VICTORIA - The B.C. government's push to create more losers is going well.
Gambling losers, that is.
The government has set out to increase both the number of gamblers, and their individual losses.
The numbers are just in on the latest tactic, locating addictive slot machines in community bingo halls around the province.
It's working. The BC Lottery Corp. reports that in the first four months after slots appeared in the Williams Lake bingo hall, people lost $2.4 million to the machines. Down in Kelowna, people lost $400,000 in three weeks after slots hit the bingo hall - $20,000 a day, or a forecast $7 million this year.
The lottery corporation is keen on slots in bingo halls. Slots and VLTs- the crack cocaine of gambling - are the same machines. The difference in location. And bingo halls, with liquor licences and restaurants, are a way to get the machines into more communities.
The local governments are wooed by a lottery corporation sales effort, and the promise of 10 per cent of the losses. And they're reminded that if they say no, BC Lotteries might put the slots in the next town down the road.
The communities are making the leap with little information on the social and economic damage. That $2.4 million that people lost in Williams Lake is money that they might have spent on local services and entertainment (or in some cases to buy groceries for their families). That economic benefit is gone, because the mini-casino business generates few jobs and sends most of the money down to Victoria.
Communities are left with the social costs - the lost jobs, broken families, crime. ("The people it hurts most are the ones we have a responsibility to protect, such as the poor, women and abused families," said Kamloops MLA Kevin Krueger in opposition. He's been quiet on the plan to put slots in small communities; the bingo hall in Kamloops added 50 slot machines in March.)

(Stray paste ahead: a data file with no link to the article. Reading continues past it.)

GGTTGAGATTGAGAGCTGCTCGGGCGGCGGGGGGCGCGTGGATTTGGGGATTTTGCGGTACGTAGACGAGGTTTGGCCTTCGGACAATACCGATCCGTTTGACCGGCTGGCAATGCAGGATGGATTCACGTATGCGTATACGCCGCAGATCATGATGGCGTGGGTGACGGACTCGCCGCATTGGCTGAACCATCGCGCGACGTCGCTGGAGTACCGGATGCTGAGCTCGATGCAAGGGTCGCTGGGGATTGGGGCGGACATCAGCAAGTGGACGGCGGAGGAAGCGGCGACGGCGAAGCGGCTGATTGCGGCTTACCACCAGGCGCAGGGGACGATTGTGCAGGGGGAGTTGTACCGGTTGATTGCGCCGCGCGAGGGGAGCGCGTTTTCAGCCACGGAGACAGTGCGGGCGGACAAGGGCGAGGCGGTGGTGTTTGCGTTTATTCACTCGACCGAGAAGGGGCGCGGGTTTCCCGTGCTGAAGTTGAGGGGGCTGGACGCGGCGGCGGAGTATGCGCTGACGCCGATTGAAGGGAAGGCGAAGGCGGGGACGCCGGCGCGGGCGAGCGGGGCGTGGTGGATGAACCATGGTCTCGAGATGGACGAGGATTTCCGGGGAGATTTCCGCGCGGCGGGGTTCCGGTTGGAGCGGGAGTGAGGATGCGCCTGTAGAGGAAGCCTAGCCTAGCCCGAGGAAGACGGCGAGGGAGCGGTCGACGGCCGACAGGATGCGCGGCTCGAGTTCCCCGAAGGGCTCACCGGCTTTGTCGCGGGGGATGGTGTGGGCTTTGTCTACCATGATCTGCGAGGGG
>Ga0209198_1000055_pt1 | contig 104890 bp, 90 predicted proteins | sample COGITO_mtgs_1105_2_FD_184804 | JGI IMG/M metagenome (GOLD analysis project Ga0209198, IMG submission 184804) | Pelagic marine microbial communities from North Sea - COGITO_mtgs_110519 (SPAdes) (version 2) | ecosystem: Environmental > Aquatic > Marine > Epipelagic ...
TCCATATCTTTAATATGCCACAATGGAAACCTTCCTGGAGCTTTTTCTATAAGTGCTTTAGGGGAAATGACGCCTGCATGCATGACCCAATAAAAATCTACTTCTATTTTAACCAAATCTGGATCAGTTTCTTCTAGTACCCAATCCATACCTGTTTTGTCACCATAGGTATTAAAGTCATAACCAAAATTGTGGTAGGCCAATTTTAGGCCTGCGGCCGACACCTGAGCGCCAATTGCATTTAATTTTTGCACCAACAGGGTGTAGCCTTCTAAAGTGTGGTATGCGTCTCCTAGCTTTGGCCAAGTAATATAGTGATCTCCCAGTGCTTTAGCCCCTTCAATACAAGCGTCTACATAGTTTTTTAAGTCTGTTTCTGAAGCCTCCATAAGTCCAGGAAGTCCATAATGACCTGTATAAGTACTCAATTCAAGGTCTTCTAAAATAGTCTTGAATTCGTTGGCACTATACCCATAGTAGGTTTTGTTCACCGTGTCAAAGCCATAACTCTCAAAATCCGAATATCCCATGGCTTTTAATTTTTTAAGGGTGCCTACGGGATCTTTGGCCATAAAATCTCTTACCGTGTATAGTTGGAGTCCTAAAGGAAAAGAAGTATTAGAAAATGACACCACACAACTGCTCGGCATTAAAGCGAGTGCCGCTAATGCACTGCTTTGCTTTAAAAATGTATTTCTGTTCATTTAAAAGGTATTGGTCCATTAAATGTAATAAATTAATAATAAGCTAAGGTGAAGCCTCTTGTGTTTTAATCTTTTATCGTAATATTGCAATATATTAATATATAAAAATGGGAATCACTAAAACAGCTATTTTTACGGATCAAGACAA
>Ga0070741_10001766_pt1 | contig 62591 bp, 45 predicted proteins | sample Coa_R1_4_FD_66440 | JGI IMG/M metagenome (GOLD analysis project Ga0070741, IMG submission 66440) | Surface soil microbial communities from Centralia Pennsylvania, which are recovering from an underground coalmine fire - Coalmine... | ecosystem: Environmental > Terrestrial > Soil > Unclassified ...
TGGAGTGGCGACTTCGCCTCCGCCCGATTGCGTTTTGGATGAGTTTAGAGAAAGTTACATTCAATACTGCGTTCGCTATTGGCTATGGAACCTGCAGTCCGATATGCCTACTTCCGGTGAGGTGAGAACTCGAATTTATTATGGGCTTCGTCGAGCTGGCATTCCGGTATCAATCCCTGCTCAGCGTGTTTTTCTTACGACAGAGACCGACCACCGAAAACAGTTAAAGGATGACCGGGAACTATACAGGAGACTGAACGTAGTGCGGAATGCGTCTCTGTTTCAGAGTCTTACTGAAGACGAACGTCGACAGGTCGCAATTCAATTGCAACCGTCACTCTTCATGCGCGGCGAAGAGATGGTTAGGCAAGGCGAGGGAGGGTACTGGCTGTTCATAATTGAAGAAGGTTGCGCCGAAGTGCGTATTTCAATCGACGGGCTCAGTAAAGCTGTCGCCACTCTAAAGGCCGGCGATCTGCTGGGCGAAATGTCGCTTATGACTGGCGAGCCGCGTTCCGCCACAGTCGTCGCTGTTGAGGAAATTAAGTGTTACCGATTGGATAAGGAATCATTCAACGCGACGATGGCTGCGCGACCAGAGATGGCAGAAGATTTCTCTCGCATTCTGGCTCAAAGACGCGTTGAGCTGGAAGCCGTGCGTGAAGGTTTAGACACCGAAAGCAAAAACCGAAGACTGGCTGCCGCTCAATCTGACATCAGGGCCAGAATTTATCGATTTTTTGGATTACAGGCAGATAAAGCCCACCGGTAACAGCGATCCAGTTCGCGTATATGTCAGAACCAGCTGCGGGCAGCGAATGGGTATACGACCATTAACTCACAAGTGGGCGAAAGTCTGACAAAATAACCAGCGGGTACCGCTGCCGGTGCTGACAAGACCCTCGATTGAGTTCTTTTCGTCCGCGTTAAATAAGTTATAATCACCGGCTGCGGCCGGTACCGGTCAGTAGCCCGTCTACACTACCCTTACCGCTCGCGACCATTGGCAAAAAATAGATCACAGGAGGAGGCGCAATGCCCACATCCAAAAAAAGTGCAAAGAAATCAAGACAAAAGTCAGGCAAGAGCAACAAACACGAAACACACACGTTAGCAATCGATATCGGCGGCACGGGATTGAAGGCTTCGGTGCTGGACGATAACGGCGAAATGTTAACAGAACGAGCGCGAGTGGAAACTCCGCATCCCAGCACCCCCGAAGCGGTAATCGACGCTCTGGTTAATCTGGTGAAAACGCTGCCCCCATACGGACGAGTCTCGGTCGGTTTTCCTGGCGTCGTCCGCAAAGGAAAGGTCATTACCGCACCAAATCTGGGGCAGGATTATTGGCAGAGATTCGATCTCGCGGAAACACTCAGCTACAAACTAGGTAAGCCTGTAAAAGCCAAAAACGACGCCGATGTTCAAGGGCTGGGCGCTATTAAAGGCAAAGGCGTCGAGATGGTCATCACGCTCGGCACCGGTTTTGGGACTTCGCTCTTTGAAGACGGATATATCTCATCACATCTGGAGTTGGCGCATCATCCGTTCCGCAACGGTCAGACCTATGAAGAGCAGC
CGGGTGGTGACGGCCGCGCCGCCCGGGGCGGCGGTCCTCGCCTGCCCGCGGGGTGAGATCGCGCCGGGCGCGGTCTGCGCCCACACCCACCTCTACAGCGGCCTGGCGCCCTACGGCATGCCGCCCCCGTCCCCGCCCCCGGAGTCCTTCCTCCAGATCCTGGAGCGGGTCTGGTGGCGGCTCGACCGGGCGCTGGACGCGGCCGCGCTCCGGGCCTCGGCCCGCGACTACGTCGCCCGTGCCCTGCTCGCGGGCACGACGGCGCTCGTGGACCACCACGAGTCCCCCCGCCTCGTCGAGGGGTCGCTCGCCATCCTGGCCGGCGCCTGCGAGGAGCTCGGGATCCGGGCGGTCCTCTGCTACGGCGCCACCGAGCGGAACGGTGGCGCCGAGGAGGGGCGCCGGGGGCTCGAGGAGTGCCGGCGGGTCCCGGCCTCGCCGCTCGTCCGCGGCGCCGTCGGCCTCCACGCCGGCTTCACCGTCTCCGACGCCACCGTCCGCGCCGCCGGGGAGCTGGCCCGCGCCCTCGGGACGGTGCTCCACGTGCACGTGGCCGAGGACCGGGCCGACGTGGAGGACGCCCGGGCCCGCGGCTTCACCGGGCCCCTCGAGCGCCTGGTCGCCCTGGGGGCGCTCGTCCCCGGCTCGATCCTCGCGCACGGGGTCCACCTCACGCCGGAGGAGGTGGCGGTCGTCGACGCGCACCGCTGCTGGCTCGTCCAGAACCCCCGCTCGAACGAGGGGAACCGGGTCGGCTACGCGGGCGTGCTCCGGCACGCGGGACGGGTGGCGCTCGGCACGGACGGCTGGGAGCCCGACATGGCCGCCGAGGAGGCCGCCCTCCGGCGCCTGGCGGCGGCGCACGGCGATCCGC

The public knows the risks. The government has just released a "baseline study" to begin tracking the effects of gambling in the Lower Mainland. (A little late, you might say.)
It surveyed residents, and found 55 per cent of people believed the harm from gambling outweighs any benefits; only 18 per cent said the benefits were worth the costs.
But governments are hooked, consciously choosing to trade a certain number of casualties for more money.
The B.C. government, through the lottery corporation, has a plan to lure more people into gambling. In 2003, 58 per cent of British Columbians gambled through the corporation. The government plans to recruit enough new gamblers to push that to 67 per cent 2007. That means about 360,000 more people lured into gambling, by ad campaigns, increasingly accessible slots and now Internet betting.
Lots of them will just lose a few dollars. But a new Canada West Foundation study found that 6.9 per cent of British Columbians are either problem gamblers, or at risk. That means that the government's gambling recruitment efforts could spell disaster for some 25,000 families. (The study also found that, despite increased funding , only Newfoundland spends less per capita on problem gambling treatment and prevention.)
All this will be damaging to individuals, and communities. That's why Campbell ran in 2001 on a promise to "stop the expansion of gambling that has increased gambling addiction and put new strains on families."
But the money counts more. So the government has pushed the number and availability of slots. There were 2,400 when the Liberals were elected, now there are 6,600. There were 10 locations with the machines. Now there are 21, with another half-dozen on their way this year.
It's allowed gambling on the Internet, and alcohol and ATMs in casinos and bingo halls.
All this is working. The government is on track to almost double its take to more than $1 billion a year.
The damaged and lost lives are just the price it has chosen to pay.
Footnote: B.C. has avoided the destructive trap of allowing VLTs, called the crack cocaine of gambling. But the only difference between a slot machine and a VLT is location - VLTs are slots in bars or stores. The machines are designed to be addictive, with those bells and lights and occasional payouts all aimed at keeping gamblers on their stools.